During COVID, we found ourselves glued to our computers, which led to both innovative learning and short attention spans. Now that many classrooms are back to in-person schooling, a typical worksheet doesn’t always cut it. In my classroom, we love using interactive notebooks to sustain student attention and engagement. Interactive notetaking has become so helpful when it comes to building concept attainment and diving into new concepts.
So, what is an interactive notebook? On the outside it may look like a simple composition book or spiral notebook, but a quick peek under the cover will reveal organized, colorful note pages that activate the senses and allow students to think creatively about the topic. Although adding color, graphs and nontraditional notetaking habits may seem excessive or wasteful, these skills can actually be quite helpful for students when learning, engaging and retaining information in the classroom.
Like any good reference book, an interactive notebook starts with a table of contents. Since this is meant to be a living reference for students, the table of contents allows students to remember where they took notes on certain topics and reference those pages as they dive deeper into concepts. It is also built so that as students learn more about a topic, they can go back and revisit pages and make additions and changes. It truly is a breathing document open for change, which can make student learning more comprehensive.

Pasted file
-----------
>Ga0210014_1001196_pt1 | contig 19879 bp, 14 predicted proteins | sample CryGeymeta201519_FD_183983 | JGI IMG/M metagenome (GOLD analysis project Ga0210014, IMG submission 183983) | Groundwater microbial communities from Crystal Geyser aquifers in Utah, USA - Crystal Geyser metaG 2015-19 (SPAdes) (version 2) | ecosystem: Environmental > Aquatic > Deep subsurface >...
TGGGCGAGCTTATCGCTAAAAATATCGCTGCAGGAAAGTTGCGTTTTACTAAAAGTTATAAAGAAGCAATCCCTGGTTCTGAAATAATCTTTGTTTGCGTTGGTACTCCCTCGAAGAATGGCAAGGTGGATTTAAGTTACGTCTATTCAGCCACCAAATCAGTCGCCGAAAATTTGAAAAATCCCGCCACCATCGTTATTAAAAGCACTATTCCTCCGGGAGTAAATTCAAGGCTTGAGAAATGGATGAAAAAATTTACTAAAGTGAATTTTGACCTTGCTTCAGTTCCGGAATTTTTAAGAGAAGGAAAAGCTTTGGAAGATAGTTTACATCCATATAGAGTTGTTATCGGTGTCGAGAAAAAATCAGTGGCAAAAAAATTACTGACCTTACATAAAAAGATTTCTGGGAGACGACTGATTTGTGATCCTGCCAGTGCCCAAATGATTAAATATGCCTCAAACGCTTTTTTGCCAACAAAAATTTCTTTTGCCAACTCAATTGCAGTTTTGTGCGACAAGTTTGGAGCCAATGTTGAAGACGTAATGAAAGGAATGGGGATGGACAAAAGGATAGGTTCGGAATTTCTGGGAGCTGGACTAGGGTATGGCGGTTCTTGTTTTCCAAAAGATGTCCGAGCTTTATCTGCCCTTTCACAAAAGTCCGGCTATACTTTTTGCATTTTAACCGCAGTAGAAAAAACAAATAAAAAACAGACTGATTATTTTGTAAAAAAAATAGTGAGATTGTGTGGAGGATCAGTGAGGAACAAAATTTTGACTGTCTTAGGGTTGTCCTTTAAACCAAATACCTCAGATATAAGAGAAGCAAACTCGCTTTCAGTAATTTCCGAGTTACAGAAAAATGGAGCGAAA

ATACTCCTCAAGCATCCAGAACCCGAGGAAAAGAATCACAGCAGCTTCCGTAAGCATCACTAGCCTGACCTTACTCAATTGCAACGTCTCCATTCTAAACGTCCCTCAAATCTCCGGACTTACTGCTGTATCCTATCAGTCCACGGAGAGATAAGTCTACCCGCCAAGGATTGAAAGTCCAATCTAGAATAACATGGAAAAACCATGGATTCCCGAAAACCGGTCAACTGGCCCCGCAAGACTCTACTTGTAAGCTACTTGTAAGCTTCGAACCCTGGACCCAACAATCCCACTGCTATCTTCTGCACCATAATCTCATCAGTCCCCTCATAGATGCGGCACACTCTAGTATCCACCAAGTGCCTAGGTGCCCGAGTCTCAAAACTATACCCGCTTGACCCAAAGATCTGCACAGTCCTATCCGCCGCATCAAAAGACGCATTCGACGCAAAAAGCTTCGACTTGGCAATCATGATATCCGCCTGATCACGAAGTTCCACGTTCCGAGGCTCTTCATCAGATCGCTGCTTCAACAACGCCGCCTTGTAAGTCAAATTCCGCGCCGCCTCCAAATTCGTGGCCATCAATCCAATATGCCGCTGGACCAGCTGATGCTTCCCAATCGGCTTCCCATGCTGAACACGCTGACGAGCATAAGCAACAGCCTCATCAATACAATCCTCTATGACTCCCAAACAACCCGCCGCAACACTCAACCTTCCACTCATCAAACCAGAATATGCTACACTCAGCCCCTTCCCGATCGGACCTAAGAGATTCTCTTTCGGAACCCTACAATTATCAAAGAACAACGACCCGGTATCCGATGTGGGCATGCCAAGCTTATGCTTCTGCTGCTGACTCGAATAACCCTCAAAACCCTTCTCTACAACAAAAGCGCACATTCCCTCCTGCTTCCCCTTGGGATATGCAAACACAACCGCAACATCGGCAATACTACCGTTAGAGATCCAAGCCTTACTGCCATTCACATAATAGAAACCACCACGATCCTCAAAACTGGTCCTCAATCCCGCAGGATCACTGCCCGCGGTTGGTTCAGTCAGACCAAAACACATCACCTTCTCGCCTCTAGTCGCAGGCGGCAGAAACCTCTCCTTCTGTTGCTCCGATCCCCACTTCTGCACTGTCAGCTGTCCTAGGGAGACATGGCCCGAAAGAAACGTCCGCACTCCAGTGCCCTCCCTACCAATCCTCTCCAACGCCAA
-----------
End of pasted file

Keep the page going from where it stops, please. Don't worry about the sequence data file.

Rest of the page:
What goes into an interactive notebook? The short answer is “anything and everything.” This can include graphs, sketches, worksheets, comic strips and more! But don’t worry – your students’ notebooks won’t be total chaos. In addition to the table of contents, interactive notebooks have one main rule: The left side of the notebook is for concrete documents and the right side is for reflections. Say, for example, that you create a class data graph. The graph would get glued into the left side of the notebook, while your discussion and analysis of the graph would go on the right side. This allows students the opportunity to have an in-depth understanding of various topics while maintaining organized notes.
Even though the notebooks may look different than a traditional worksheet, they can still be a great tool for assessments, data collection on learning and parent conferences. Rubrics that are used to grade written responses are a great grading tool for interactive notebooks, and the data the notebooks provide can help both teachers and parents understand student growth.
Interactive notebooks can be a tool in your classroom to help create imaginative thinkers who work to build their own understanding of concepts in a way that works for them. Not only that, but a student’s interactive notebook is a great learning portfolio that can grow with them, even after they’ve left your classroom. Try using interactive notebooks in your own class and explore how you and your students can learn in engaging, collaborative and exciting new ways!
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